Me, I enjoy outdoor work, but it’s ridiculous to own six pairs of blue jeans when all most of them do is protect my butt from an angry spring on poorly upholstered stool 7 down at the neighborhood tavern.

It’s an undeniable pity that as us men have gotten softer, our clothes have gotten tougher.

The toughest Americans ever, the continent conquerors who labored under Lewis & Clark, robed themselves, not in rugged blue jeans and steel-toed boots, but in animal skin and mocassins. They didn’t practice yoga, engage in team building exercises or require therapeutic counseling when a supply raft dashed against the rocks and sank all their jerky.

But just listen to the bitching in any airport from men in designer jeans who become incensed that United Airlines is charging them an extra $50 to tote their golf sticks cross country to Palm Springs for five days of desert recreation.

And, here’s a secret: Blue jeans, even the posh ones, aren’t all the comfortable. They’re stiff. There’s no give. They bind in places no real man likes to be bound.

It’s a true triumph of marketing that Americans spend about $14 billion on blue jeans each year. If the pants are so durable, how come every year we keep needing to purchase more and more of them?

I suppose we have James Dean to blame for all this. It was him in the 1955 movie “Rebel Without a Cause” that started the transformation that led jeans from jeans being a perfectly utilitarian article of clothing to items of gaudy fashion that retail for hundreds of dollars.

There should be some sort of study about how the rise of the blue jean has coincided with the decline of the men who wear them.

I’d do it myself, but I need to rush out to the department store and buy a fourth pair of bar jeans before lunch.

The baseball playoffs start today and that means plenty of bar time. I don’t want risk having to set my soft ass down on stool 7 without the manly protection of a really tough garment that’s up to the task.

Sunday, October 4, 2009

In praise of single parents

The task of folding female underwear always reminds of that incomprehensible game of 3-D chess Spock played on the rec deck of the star ship Enterprise.

I stare at it from different angles. I puzzle over it. I contemplate my next move.

Eventually I just sort of surrender, ball it up and toss it down into the hamper.

My wife went away for a four-day trip with friends to Bald Head Island, N.C. She’d never been away from me and the girls for that long and she needed a break.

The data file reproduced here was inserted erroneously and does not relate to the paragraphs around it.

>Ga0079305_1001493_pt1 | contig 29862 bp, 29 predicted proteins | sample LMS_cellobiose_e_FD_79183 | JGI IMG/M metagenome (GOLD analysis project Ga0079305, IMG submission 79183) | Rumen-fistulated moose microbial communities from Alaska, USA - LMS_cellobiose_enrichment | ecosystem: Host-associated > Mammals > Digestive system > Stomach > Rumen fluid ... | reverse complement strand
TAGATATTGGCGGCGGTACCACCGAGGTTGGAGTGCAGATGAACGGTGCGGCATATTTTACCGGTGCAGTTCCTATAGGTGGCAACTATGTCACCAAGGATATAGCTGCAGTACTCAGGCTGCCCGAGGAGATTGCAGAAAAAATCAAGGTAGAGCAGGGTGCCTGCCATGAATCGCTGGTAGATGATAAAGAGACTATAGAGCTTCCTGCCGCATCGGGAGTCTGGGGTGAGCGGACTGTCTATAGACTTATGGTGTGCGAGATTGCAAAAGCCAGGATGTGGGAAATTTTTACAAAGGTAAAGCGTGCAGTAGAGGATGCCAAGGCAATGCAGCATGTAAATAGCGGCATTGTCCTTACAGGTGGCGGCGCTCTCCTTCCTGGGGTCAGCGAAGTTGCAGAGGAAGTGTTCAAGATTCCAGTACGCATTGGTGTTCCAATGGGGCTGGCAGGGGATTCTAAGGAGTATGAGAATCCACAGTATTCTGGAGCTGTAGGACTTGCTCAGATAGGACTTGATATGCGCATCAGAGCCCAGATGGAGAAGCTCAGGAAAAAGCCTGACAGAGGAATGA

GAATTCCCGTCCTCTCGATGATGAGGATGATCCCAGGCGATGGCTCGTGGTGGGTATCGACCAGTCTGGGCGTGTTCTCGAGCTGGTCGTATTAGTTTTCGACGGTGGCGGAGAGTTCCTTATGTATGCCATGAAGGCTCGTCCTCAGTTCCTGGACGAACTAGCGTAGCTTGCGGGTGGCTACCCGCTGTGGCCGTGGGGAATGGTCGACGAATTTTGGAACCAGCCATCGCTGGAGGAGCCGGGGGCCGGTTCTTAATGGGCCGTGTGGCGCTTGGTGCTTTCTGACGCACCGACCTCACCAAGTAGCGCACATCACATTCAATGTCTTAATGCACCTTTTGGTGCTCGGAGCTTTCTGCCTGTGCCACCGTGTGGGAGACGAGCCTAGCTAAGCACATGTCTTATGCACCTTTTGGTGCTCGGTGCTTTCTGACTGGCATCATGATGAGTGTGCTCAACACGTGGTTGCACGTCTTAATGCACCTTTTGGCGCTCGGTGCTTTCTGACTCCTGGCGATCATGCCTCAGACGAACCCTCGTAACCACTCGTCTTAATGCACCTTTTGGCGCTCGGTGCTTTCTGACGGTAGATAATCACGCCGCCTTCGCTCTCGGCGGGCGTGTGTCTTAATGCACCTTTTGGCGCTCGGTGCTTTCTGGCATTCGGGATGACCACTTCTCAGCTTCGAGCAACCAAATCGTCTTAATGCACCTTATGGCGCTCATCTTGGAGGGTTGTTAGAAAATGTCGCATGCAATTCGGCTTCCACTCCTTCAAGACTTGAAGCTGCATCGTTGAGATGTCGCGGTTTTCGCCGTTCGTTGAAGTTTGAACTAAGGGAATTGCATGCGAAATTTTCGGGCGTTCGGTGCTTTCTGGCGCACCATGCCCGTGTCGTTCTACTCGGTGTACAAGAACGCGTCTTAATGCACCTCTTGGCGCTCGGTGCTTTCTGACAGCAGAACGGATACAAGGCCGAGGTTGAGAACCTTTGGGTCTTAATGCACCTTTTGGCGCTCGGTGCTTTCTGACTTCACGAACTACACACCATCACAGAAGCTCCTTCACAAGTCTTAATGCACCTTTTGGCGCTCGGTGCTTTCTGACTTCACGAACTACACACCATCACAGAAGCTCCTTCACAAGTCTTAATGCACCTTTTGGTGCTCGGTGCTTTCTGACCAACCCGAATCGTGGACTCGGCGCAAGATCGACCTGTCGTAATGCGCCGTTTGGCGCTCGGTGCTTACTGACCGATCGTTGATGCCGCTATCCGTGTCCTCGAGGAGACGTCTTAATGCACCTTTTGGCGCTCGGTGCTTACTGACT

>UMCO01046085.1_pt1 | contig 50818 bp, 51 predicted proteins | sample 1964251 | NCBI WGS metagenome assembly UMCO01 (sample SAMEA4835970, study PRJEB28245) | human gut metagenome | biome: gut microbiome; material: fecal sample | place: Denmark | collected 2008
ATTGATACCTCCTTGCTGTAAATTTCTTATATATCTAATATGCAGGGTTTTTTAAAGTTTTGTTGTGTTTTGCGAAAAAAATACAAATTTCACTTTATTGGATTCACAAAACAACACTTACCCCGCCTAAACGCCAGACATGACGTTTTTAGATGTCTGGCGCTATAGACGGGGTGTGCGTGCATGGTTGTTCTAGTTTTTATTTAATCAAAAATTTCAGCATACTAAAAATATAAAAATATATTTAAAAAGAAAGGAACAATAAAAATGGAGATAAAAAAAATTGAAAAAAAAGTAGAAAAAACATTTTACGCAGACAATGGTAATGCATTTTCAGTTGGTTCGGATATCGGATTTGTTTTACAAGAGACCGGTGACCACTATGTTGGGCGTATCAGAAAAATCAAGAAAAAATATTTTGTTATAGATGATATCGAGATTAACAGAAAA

To be fair, she should go away for about eight months to compensate for all her hard work, but then I’d surely expire from the duty and she’d have marginally more work to do upon her return.

I have no idea how single parents do it. I just did it for four slim days and it nearly killed me.

The disruption to my soft little routine was brutal. If she’s the jet engine that runs our home, then I’m the drink cart. I provide momentary refreshment to the journey while she sees that we all get where we’re going safely and on time.

My little life is very satisfying in that way. I love tickle time with the girls and I love alone time spent at my shabby little office above the corner tavern where I meet my friends for frequent inebriation.

Her being away causes the entire house of cards to collapse. I spent nearly every waking second with our daughters, Josie, 9, and Lucinda, 3.

It’s impossible to calculate the joy those little darlings give me. But being a single dad for four days -- oh, woe is me! -- throws the balance of life in a dreadful lurch.

It’s one of life’s cruelties that many of the situations that could most benefit from alcoholic diversion require at least a modicum of sobriety.

I’m talking about things like church, employment and parenting.

Val being away from her family for four days was one record. Me being away from the bar for that long was another.

I kept thinking I’d have time to sit and watch a ball game and drink a big glass of bourbon, but the girls didn’t cooperate.

They’d cry themselves to sleep because mommy wasn’t there to tuck them in.

The wailing went on for so long and was so godforsaken that I thought of making them both guzzle big glasses of bourbon, a parental action that would ensure my induction into the Bad Daddy Hall of Fame.

But once they went to bed, so did I. I didn’t get to drink my soul-refreshing bourbon, watch my ball games or enjoy the divinity of having the TV remote all to myself.

The sum result was I spent the whole week feeling like a failure. The kids feasted on junk, the house became a shambles and the long to-do list Val left me was the only thing more neglected than our children.

Still, it was great fun and great bonding. It firmly and forever more established my role as the family drink cart.

The girls know they can count on me for giggles. This became apparent after I’d labored over a huge basket of laundry. The little socks flew like mismatched snowflakes, no two were alike and then there was all that tiny female underwear.

Truly, it baffles me. I can’t discern if it’s inside out or if the tiny waist is really disguised as a leg socket. Some are so small they could be mistaken for flamboyant pirate eye patches.

But I felt driven to accomplish something so I persevered. I folded it all with painstaking care and stacked them all on the bed.
I left the room to charge myself up for trying to figure out which clothes went in which drawer.

I honestly had no clue and it was going to be like a treasure hunt with only half a map.

But the week was destined to be bereft of any accomplishment I could point to with fatherly virtuosity.

This became apparent when little Lulu toddled into the kitchen and told me she’d pushed all the clothes off the bed so we could have some tickle time.

I never did get that drink I needed, but I still got to enjoy many happy hours measured in precious tickle time.